Pharmaceuticals or other emerging technologies could be used to enhance (or diminish) feelings of lust, attraction, and attachment in adult romantic partnerships. Although such interventions could conceivably be used to promote individual (and couple) well-being, their widespread development and/or adoption might lead to the ‘medicalization’ of human love and heartache—for some, a source of a serious concern. In this essay, we argue that the medicalization of love need not necessarily be problematic, on balance, but could plausibly be expected to have either good or bad consequences depending upon how it unfolds. By anticipating some of the specific ways in which these technologies could yield unwanted outcomes, bioethicists and others can help to direct the course of love’s medicalization—should it happen to occur—more toward the ‘good’ side than the ‘bad.’
- Worry 1: The Pathologization of Everything. Medicalization can transform ‘ordinary’ human differences and experiences into ‘pathologies,’ redefining what is “normal, expected, and acceptable in life” through the ever-expanding application of disease categories and labels.51
- Worry 2: The Expansion of Medical Social Control. Medicalization can expand the scope of medical surveillance and thus medical social control over so-called deviance.52 It can also create openings for pharmaceutical companies and other ‘medical entrepreneurs’ to sell us drugs we don’t need for diseases we don’t have (or that have been simply invented out of whole cloth), thereby expanding the power of Big Pharma to meddle in our lives.53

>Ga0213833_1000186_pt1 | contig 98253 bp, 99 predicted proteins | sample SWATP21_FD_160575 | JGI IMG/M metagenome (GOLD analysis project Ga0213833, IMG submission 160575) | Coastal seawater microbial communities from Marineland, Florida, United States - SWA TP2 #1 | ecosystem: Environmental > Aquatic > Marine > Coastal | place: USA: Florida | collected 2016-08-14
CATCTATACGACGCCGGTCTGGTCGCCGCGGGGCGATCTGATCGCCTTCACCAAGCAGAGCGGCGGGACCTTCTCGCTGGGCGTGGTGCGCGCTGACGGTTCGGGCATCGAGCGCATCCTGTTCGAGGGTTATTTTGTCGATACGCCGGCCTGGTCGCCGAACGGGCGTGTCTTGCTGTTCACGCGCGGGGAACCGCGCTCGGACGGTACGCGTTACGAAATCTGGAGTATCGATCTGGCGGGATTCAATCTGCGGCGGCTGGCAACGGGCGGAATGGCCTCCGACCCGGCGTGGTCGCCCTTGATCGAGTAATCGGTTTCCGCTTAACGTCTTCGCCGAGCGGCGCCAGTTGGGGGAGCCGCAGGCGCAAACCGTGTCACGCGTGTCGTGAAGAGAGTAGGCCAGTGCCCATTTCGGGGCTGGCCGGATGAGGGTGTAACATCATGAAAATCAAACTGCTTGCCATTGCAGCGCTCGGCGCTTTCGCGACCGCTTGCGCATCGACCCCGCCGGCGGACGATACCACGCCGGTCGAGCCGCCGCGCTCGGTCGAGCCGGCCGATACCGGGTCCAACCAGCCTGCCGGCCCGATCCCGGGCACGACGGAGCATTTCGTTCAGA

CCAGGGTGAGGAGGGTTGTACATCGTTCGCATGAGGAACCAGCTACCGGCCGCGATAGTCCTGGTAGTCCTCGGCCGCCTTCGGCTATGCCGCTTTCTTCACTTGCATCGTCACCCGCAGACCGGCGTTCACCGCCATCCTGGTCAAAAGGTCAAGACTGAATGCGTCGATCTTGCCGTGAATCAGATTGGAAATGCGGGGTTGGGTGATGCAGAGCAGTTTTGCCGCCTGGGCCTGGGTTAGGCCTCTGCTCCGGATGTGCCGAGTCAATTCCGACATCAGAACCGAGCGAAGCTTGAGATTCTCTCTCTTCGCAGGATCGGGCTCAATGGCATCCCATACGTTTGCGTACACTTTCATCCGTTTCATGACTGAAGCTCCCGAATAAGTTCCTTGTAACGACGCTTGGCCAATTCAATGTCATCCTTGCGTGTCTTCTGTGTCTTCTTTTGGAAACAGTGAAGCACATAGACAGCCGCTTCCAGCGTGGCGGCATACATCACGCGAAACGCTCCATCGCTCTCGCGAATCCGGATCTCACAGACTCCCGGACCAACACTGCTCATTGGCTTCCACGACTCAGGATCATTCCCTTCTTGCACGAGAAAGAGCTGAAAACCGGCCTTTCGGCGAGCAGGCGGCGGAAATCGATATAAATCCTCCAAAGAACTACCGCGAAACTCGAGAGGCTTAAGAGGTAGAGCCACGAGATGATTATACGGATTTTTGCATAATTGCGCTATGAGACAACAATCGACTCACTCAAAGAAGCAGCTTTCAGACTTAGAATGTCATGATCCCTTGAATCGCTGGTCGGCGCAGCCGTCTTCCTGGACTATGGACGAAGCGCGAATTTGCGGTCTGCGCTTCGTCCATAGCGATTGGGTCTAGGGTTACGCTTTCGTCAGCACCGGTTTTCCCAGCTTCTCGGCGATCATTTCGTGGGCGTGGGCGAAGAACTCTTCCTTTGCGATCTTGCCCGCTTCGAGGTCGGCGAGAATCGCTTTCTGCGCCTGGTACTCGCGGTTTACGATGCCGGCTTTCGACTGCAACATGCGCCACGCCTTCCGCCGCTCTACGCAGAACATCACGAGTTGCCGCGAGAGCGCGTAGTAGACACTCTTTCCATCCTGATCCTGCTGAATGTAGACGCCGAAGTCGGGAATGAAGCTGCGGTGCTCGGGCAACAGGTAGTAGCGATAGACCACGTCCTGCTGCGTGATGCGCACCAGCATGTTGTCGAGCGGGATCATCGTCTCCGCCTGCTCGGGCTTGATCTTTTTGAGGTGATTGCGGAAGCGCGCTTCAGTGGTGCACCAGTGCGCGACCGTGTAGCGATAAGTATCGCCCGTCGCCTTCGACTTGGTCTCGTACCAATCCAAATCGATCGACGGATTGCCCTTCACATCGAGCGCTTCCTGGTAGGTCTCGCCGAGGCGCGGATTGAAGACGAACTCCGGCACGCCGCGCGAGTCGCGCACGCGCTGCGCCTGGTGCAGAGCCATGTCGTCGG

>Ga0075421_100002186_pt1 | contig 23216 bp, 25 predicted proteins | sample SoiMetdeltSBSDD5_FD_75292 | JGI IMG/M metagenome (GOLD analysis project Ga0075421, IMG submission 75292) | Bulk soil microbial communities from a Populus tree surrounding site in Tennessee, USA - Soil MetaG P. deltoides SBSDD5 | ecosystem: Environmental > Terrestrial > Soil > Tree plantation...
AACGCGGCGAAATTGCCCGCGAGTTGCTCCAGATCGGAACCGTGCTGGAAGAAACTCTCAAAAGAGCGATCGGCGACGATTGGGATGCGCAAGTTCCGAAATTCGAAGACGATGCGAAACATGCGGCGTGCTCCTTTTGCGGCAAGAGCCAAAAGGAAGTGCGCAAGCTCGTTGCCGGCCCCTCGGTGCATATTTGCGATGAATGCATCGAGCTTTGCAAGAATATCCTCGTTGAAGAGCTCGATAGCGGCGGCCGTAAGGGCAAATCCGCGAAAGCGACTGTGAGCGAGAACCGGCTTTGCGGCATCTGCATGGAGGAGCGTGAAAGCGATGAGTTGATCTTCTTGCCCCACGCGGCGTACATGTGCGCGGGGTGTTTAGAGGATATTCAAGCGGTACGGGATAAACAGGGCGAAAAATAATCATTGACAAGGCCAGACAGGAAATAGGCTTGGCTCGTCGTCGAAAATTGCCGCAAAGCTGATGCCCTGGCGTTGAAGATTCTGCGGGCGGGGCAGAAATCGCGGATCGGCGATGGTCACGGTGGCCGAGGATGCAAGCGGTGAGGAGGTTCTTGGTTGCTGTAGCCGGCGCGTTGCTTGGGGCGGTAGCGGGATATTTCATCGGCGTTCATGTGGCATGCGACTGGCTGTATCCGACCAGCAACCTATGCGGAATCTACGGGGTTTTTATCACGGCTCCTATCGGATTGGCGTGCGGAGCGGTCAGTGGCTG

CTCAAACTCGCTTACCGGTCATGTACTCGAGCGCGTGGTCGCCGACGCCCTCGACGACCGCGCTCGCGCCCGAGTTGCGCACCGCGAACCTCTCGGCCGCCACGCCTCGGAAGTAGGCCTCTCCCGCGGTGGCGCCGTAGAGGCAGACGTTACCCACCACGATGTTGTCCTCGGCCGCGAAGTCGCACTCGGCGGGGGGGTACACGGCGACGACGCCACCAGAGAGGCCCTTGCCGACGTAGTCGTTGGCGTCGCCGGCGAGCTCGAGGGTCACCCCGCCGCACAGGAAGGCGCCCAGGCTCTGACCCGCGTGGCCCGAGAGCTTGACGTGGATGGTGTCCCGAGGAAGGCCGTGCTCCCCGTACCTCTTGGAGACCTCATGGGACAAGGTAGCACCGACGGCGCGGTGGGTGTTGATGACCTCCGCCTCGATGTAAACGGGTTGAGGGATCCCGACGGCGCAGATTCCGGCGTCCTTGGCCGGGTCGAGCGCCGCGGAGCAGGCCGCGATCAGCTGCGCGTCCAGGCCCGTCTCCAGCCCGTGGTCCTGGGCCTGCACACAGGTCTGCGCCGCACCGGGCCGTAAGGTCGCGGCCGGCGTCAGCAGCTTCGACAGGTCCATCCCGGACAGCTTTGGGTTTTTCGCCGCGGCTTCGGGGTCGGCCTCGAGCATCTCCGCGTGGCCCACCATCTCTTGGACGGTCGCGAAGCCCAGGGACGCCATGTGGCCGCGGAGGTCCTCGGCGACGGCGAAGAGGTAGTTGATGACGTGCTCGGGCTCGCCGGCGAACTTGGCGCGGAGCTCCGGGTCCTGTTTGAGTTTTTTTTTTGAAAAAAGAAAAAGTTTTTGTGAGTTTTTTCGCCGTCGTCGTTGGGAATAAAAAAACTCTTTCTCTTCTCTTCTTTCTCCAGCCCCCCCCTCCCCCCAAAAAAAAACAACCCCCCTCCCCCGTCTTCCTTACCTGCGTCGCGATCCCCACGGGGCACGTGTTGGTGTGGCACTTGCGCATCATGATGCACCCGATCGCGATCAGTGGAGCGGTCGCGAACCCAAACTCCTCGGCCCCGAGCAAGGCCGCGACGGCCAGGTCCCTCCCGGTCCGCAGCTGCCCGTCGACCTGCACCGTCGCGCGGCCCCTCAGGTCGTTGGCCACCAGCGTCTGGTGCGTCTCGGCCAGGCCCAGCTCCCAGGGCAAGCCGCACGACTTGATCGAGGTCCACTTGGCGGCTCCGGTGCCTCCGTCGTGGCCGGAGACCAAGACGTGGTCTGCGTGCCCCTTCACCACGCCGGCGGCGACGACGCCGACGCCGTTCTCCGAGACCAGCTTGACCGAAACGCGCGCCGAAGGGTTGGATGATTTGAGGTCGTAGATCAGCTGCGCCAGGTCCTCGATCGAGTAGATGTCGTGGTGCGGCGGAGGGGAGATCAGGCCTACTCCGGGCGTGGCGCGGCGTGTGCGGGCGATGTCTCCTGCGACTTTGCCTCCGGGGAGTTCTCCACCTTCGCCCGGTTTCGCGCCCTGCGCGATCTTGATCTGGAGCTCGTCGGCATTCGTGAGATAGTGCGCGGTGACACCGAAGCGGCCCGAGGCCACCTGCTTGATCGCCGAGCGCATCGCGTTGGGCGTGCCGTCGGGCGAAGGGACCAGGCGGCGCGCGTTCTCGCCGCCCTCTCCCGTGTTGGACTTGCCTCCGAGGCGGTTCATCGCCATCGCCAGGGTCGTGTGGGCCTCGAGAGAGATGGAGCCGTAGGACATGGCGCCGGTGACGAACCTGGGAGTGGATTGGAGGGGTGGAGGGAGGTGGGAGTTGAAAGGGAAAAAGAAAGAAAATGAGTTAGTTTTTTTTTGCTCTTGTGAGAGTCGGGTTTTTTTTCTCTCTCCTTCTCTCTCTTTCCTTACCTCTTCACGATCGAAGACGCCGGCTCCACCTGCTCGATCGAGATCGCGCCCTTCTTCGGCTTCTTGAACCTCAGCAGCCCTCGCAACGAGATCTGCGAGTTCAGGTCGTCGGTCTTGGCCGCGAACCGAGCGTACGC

- Worry 3: The Narrow Focus on Individuals Rather Than the Social Context. Medicalization can lead to the “individualization of social problems,” taking resources and attention away from the wider social and contextual factors that may be creating the need for ‘treatment’ in the first place.54 This concern has been summarized by Barbara Wootton: “Always it is easier to put up a clinic than to pull down a slum.”55
Full article at: http://goo.gl/EloFEH
Thanks are due to Marion Godman, Andrew Buskell, Alessa Colaianni, Tomi Kushner, and members of the HPS Philosophy Workshop at the University of Cambridge for helpful feedback on earlier drafts of this manuscript. Please note that this work was supported in part by a Wellcome Trust grant, #086041/Z/08/Z.
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